Other stories filed under Editorial
Other stories filed under Julia Writes Something
March 27, 2014
A Ke$ha song from 2010 plays on the radio so loud it shakes the beige Honda Civic filled with over-caffeinated high school girls that I find myself crushed into. It is 12 a.m. as my friends and I pull into the Dunkin Donuts drive-thru.
For a brief moment before I order six “whatever-donuts,” I pause to absorb my surroundings. To feel the cold air pouring through the windows, the uncomfortable pain induced by the studded purse that is crushed underneath my thigh, the lyrics of Tik Tok pouring out of my mouth like drool induced by Ryan Gosling’s smolder. I then commence to sing as loudly as I can, thrashing my body around as much as my 90’s-esque mini dress will allow, shaking the car to the beat of horrible hip hop.
This is perfect, this is happiness, this is teen. This is one of the moments in which it is kind of okay being a half-child, half-adult, where I am out doing wonderful things without parental supervision but can still act like an idiot because I am not technically old enough to be required to act fully sensibly.
So often we complain about this period of our lives, attaching it to adjectives such as “terrible,” “hopeless,” “wasteful,” but these are transformative years that are also exhilarating and independent. They ease us into the world of responsibility, but still allow us to cling to our favorite parts of childhood while sampling the freedom of the adult world. These are the years that are crucial to our growth and development as human beings.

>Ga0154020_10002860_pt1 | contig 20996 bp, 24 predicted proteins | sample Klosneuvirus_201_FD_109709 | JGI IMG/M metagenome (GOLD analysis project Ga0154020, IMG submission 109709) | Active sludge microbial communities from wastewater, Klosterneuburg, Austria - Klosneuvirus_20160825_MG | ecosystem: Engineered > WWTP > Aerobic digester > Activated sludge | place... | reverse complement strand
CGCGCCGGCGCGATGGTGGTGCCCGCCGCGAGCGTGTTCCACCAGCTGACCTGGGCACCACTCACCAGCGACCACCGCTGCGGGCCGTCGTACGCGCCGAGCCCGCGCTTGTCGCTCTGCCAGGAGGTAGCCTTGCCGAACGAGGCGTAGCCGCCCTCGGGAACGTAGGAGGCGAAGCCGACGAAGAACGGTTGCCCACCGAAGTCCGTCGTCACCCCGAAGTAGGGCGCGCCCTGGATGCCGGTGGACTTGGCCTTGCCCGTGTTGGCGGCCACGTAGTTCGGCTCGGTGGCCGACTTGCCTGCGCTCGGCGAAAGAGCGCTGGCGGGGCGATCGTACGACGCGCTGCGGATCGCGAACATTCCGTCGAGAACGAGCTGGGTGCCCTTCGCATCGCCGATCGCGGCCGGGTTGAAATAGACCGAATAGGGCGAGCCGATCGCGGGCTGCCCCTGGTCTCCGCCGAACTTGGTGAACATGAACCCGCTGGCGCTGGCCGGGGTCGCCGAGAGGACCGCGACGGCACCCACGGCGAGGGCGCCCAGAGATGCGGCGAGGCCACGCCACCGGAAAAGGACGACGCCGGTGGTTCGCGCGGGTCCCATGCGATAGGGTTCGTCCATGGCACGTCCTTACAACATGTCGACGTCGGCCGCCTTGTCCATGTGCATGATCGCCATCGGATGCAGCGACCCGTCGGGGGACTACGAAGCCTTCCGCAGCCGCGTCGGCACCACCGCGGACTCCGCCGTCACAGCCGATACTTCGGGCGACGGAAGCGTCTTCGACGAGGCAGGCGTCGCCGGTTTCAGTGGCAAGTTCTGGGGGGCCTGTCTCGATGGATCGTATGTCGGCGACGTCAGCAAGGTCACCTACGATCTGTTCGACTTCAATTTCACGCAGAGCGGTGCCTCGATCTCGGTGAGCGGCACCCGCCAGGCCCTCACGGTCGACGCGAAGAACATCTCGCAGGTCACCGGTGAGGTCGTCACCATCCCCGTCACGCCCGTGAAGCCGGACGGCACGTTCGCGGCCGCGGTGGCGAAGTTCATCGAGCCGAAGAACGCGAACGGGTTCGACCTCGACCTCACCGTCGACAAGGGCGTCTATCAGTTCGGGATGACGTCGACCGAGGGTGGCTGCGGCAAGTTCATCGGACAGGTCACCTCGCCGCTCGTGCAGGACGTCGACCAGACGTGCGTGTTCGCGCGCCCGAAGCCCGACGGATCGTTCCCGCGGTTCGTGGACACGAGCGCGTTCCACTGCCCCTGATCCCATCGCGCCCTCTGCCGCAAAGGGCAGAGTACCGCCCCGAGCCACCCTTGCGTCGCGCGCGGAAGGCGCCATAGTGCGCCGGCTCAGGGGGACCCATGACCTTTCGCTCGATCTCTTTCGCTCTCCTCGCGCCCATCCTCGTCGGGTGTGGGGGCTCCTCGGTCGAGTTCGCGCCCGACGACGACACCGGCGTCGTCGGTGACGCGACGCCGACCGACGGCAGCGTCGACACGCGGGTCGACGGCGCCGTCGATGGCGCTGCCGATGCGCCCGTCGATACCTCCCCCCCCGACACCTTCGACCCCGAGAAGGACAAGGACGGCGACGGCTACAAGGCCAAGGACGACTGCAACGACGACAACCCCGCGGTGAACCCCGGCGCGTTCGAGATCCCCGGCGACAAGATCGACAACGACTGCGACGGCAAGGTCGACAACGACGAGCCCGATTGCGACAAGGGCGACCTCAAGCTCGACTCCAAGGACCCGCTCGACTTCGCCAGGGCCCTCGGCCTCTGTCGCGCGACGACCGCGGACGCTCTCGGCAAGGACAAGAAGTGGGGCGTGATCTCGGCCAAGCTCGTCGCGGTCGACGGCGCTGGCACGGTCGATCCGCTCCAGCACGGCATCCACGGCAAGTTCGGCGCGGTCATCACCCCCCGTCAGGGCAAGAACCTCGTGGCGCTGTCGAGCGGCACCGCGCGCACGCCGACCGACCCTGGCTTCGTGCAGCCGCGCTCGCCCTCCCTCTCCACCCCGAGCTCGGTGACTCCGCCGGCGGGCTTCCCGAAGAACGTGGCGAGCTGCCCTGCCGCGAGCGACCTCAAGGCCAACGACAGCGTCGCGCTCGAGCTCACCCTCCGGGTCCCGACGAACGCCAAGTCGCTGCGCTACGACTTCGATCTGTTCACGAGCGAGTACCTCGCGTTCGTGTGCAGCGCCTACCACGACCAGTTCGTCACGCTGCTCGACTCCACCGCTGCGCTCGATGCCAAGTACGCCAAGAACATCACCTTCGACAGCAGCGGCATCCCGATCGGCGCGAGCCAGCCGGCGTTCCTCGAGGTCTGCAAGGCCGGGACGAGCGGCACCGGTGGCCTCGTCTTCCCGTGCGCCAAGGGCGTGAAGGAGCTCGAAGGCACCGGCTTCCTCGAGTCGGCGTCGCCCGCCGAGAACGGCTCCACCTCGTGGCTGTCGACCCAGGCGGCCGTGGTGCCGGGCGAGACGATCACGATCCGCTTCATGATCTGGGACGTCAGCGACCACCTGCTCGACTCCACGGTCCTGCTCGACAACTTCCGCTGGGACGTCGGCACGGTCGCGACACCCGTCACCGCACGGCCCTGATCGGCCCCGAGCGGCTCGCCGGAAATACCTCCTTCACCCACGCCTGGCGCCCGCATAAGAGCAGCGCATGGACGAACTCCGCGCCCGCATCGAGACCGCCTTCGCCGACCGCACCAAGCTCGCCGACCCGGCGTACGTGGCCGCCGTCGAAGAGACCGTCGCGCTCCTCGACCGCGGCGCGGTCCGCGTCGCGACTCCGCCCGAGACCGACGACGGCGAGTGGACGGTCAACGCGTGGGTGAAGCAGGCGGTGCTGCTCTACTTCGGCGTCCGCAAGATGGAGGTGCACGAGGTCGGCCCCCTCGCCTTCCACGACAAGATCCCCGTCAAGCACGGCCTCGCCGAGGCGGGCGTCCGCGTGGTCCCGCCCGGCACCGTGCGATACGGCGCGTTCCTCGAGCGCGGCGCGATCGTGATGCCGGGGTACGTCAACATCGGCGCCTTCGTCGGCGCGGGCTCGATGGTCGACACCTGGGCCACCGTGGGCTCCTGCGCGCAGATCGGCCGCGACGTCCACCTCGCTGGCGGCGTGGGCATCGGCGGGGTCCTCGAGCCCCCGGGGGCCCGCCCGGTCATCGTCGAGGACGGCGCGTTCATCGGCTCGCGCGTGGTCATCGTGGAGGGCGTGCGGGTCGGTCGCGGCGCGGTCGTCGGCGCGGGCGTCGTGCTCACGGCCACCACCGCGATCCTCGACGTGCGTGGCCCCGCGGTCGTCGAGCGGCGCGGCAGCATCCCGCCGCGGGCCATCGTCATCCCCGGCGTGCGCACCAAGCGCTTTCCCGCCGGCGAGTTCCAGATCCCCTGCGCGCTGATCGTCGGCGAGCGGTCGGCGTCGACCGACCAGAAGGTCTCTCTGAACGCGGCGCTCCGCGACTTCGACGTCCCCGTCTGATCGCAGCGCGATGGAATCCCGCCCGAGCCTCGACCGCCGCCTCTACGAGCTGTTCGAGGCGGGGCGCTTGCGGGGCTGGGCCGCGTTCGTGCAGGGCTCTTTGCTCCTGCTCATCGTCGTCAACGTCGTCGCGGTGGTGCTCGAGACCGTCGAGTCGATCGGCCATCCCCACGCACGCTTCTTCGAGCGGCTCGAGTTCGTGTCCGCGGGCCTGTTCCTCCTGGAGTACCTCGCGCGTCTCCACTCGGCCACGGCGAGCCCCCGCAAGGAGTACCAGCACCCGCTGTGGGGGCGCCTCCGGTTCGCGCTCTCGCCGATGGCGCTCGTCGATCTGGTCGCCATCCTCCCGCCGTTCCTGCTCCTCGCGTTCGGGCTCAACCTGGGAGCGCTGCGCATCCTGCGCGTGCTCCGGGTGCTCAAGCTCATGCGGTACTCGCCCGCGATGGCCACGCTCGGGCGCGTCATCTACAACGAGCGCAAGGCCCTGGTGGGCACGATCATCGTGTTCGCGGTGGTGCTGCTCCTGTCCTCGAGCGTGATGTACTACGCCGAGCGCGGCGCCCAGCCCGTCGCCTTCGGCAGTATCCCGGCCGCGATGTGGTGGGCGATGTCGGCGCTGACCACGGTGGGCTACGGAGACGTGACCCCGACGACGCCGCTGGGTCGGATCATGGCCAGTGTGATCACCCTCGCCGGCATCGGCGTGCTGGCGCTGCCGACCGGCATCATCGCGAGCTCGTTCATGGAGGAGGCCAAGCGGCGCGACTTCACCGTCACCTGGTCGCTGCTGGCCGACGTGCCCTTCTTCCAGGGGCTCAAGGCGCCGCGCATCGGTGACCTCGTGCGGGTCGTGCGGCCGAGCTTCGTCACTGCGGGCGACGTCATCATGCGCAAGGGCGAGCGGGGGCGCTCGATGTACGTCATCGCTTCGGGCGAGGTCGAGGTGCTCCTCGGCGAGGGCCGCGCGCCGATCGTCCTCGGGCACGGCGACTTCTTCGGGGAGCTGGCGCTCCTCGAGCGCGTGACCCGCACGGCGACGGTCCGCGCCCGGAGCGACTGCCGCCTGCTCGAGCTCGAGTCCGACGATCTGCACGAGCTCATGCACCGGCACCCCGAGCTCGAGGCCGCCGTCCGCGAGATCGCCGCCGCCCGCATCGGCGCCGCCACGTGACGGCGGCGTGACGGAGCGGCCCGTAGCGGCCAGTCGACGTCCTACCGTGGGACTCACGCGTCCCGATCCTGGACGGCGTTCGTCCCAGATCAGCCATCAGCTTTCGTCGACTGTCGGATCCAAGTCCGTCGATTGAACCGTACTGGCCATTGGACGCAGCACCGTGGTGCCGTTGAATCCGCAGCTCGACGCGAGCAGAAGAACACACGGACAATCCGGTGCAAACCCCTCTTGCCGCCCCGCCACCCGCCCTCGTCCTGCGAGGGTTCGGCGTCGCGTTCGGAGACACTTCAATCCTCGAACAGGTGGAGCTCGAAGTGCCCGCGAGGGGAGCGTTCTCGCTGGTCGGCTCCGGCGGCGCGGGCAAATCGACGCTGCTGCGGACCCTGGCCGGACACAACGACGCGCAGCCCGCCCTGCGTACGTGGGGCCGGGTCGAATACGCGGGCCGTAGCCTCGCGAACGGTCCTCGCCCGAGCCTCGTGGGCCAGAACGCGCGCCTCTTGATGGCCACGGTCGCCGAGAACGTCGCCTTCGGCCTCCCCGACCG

Thanks to economics class, I have determined that being an adult sounds terrible–taxes, children, grocery shopping, rent, watching crime shows religiously and raving about “Blackfish”–let us shove that as far into the future as we can and continue to meander through the downtown mall on Friday nights, buying Cook Out’s Cheerwine floats with only quarters after a rambunctious night of driving through Earlysville blasting the Breakfast Club soundtrack.
Now is your time to dye your hair and to wink at people you don’t know but would like to! Now is your time to write terrible songs and dabble in different stereotypes! To sport three pairs of Nike socks or let your pants dangle a foot below your waist! To wear your favorite black Chelsea boots to concerts filled with faded college students who are wearing Toms and drinking Bud Light! Now is your time to do the socially unacceptable and it be relatively accepted just because it will be written off as “something a teenager would do.”
We are dilettantes of the world! Yes, we have to get up while it is still dark outside, we have to outline and spend 8 hours in uncomfortable plastic chairs but in every minute of what we label “educational hell,” we are living the parts of the high school movies they never showed: the getting-to-know-you’s, the group projects, the history lectures, the uncomfortable flirting, the bad hair days.
There is a satisfaction that derives from being able to be so dramatic and stupid and strange during our high school years. The miserable moments of being a teenager are the valued moments of being a teenager. You sort of love being able to relate to Taylor Swift’s lyrics and worrying about a prom date, you sort of love tweeting about all the mango frozen yogurt you just ate by yourself.
Before student loans, before taxes bear down on us, before we spend every week night watching Scandal or NCIS, let us appreciate the blissful ignorance of adolescence. Let the late-night sob fests and the failed tests be overshadowed by the midnight Slurpee runs, the car speakers blasting Beyoncè, your head so far out the window in the nighttime air that you can’t hear her regal voice against the wind, but you can feel the bass.